Unfortunately, fear tactics are commonly used to create the illusion that you are ever dependent on your SEO agency. The truth is, if you’ve done your SEO due diligence, completed the high priority projects, and followed best practices, it’s time to re-evaluate your service structure.


What You Probably Need Instead

With the pitfalls now in plain sight, let’s talk about how to approach SEO without the drawbacks. Here’s a high-impact methodology to adopt when you don’t yet have in-house SEO experience.

1. Source an Impartial SEO Leader

If you don’t understand SEO, find someone who does, do your best to reduce their biases, and let them represent your organization during your SEO project. Informed internal leadership is essential to acquire a high-impact SEO program without the fluff.

2. Commission an SEO Audit

Before selecting where to start, you’ll need to know your opportunity set. A good SEO audit leverages both automated site scans (e.g. SEMrush Site Scan) and human-identified opportunities. The site scans work to assess your website’s current state, while the human-based opportunities expose what your website could be (i.e. site scans aren’t yet great at identifying content gaps).


Ask your SEO agency their methodology for SEO audits and pay close attention to what it includes.

3. Develop an SEO Roadmap

The SEO audit is a mere check-point in the pursuit of identifying an SEO roadmap— a list of SEO opportunities prioritized by impact, ease, and complexity. Many agencies fall short on this step, despite it being the most critical junction.


At this stage, scrutinize the rationale for each component of the SEO road map. Look at each line-item as a project (with an ending), not an never-ending service. Your impartial SEO leader will come in handy as a guide during this step to identify high-impact projects and cull bloat.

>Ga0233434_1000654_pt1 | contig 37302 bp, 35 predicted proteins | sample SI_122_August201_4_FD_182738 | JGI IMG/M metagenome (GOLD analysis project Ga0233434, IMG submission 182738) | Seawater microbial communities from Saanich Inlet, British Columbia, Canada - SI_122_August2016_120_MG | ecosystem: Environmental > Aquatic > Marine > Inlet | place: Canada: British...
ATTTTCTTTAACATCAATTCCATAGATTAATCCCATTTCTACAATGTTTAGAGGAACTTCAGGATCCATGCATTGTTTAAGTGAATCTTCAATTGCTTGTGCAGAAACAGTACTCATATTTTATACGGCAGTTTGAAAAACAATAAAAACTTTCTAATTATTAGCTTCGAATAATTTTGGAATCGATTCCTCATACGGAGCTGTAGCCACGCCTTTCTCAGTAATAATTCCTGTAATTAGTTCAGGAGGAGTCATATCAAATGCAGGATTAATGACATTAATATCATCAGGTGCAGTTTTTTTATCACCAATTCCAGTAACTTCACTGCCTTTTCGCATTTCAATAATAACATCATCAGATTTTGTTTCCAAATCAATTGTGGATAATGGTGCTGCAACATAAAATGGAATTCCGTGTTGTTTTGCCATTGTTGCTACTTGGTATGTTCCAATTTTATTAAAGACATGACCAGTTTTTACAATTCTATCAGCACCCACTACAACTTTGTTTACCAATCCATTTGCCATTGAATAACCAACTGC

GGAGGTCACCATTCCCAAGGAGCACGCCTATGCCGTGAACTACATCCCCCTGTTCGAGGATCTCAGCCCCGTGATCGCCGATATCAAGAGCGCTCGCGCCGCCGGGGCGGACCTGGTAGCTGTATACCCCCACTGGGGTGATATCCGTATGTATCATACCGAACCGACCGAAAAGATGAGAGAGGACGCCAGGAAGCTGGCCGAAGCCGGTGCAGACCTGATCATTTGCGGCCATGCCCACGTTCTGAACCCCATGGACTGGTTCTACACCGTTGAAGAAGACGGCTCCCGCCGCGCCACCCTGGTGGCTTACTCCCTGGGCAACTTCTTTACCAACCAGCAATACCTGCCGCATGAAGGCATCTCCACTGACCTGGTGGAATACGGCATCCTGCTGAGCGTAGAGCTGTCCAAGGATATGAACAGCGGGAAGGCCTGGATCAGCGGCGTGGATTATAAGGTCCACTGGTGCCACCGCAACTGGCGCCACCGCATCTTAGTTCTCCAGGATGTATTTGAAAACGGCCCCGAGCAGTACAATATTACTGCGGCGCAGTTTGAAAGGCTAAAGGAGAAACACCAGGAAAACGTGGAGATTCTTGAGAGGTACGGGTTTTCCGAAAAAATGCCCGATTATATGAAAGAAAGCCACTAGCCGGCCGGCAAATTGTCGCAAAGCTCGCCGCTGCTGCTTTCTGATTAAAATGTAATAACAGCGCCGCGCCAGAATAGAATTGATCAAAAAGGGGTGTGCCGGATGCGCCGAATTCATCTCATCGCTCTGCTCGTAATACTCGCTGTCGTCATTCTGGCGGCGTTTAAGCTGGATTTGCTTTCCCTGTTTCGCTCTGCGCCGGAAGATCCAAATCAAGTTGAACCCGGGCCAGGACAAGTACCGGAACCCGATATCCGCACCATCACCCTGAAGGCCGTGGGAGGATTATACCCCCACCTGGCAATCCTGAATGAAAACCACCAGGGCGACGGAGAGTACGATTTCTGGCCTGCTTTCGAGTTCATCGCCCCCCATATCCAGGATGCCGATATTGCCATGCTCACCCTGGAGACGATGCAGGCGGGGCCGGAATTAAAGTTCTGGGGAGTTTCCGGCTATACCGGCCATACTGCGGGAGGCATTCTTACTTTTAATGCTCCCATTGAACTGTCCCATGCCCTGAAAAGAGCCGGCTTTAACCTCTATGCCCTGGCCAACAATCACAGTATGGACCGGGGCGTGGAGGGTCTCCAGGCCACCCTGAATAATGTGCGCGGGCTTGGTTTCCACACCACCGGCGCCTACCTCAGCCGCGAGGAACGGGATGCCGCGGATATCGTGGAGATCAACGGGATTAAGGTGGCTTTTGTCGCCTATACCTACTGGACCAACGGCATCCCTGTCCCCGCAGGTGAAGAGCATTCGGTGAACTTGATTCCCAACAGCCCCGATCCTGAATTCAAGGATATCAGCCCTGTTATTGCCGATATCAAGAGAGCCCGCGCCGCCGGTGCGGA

4. Involve Internal Talent in the SEO Execution

Believe it or not, SEO isn’t rocket science. It can be taught, and even executed by rookies. It is ideal to tap one or two in-house team members to learn SEO basics alongside your agency as they execute.


This is an ideal mix of execution types:

  • Use agency resources for highly complex and/or technical execution.
  • Use agency guidance for tasks that are transferable to in-house talent.
  • Use agency guidance for ongoing monitoring (e.g. site health, rankings, algorithm updates).
  • Engage your impartial SEO leader to scrutinize and prioritize projects.
  • Transition agency guidance to internal knowledge whenever possible.

5. Know When to Reduce Your Engagement

Ultimately, your goal should be to achieve optimal SEO foundations, and then decide if you want to expand into SEO growth (e.g. content expansion). Be mindful that a good SEO plan will start with the highest impact tasks first, and therefore is a game of diminishing returns. Be okay with the idea that SEO is something you can shift focus away from after a time, just as long as you don’t let go of the wheel.

Written By:

Darcy McGilvery

Darcy lives at the intersection of art, business, and science. His esteemed work with hundreds of brands spans a mix of marketing leadership, operations, and strategy. Armed with degrees in marketing, psychology, and business, Darcy has obtained a holistic understanding of the modern consumer. His specialties include building marketing systems, content direction, and fostering high-functioning teams.